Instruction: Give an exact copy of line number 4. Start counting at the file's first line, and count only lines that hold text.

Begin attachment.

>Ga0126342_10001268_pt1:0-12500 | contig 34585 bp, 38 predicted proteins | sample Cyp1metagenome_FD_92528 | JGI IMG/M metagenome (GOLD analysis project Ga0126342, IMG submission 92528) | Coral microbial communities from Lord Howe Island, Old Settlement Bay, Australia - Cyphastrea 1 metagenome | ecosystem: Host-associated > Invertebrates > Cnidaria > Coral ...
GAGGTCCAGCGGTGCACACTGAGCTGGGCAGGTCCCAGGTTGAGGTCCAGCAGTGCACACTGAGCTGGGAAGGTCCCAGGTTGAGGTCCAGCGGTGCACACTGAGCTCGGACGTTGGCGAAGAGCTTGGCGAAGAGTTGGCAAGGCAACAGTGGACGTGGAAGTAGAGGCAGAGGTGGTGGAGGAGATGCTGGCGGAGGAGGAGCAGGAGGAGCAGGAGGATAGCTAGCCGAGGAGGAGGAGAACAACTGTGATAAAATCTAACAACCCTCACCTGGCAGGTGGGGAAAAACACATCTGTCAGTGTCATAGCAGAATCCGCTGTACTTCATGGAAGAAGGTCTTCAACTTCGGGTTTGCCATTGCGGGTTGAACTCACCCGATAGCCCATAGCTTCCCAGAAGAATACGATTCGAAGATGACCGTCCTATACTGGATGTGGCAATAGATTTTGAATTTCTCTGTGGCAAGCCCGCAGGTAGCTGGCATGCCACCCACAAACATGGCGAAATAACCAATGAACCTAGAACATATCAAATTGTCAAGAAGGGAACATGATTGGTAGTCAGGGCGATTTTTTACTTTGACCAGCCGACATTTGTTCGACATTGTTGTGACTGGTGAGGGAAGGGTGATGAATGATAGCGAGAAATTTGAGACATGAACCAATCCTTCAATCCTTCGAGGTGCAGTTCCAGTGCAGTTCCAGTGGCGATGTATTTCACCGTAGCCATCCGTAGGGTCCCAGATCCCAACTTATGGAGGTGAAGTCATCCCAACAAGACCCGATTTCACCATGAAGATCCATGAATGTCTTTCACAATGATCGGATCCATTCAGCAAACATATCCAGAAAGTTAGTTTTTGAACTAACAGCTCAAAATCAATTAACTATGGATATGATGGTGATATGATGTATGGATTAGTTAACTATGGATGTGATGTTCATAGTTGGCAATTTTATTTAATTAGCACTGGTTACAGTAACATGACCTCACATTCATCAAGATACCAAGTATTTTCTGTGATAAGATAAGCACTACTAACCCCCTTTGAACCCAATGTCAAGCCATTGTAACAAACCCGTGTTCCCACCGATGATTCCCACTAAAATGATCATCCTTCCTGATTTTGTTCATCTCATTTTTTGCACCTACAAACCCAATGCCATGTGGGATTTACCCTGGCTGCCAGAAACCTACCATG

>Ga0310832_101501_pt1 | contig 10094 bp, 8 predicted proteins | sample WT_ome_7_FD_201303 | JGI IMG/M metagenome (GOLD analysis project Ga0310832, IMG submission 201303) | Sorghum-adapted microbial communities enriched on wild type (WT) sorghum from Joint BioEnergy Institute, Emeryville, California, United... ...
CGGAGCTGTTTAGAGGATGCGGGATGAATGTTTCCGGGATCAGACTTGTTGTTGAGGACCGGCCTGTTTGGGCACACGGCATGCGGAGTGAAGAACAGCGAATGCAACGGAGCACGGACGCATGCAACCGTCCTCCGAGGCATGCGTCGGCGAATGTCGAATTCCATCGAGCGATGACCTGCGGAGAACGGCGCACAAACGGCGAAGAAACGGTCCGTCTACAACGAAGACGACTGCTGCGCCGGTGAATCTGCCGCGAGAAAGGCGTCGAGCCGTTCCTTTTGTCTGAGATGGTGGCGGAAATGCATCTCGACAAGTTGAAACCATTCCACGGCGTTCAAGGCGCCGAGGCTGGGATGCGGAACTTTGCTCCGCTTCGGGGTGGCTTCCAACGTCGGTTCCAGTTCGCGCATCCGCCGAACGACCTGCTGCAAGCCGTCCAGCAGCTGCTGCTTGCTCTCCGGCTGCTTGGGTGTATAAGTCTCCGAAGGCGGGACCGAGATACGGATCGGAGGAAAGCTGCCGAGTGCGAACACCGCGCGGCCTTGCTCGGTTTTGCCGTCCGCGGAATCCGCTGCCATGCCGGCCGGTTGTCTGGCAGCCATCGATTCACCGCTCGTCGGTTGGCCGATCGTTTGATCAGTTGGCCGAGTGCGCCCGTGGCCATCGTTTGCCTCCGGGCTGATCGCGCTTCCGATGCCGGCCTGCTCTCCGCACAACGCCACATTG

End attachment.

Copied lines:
CGGAGCTGTTTAGAGGATGCGGGATGAATGTTTCCGGGATCAGACTTGTTGTTGAGGACCGGCCTGTTTGGGCACACGGCATGCGGAGTGAAGAACAGCGAATGCAACGGAGCACGGACGCATGCAACCGTCCTCCGAGGCATGCGTCGGCGAATGTCGAATTCCATCGAGCGATGACCTGCGGAGAACGGCGCACAAACGGCGAAGAAACGGTCCGTCTACAACGAAGACGACTGCTGCGCCGGTGAATCTGCCGCGAGAAAGGCGTCGAGCCGTTCCTTTTGTCTGAGATGGTGGCGGAAATGCATCTCGACAAGTTGAAACCATTCCACGGCGTTCAAGGCGCCGAGGCTGGGATGCGGAACTTTGCTCCGCTTCGGGGTGGCTTCCAACGTCGGTTCCAGTTCGCGCATCCGCCGAACGACCTGCTGCAAGCCGTCCAGCAGCTGCTGCTTGCTCTCCGGCTGCTTGGGTGTATAAGTCTCCGAAGGCGGGACCGAGATACGGATCGGAGGAAAGCTGCCGAGTGCGAACACCGCGCGGCCTTGCTCGGTTTTGCCGTCCGCGGAATCCGCTGCCATGCCGGCCGGTTGTCTGGCAGCCATCGATTCACCGCTCGTCGGTTGGCCGATCGTTTGATCAGTTGGCCGAGTGCGCCCGTGGCCATCGTTTGCCTCCGGGCTGATCGCGCTTCCGATGCCGGCCTGCTCTCCGCACAACGCCACATTG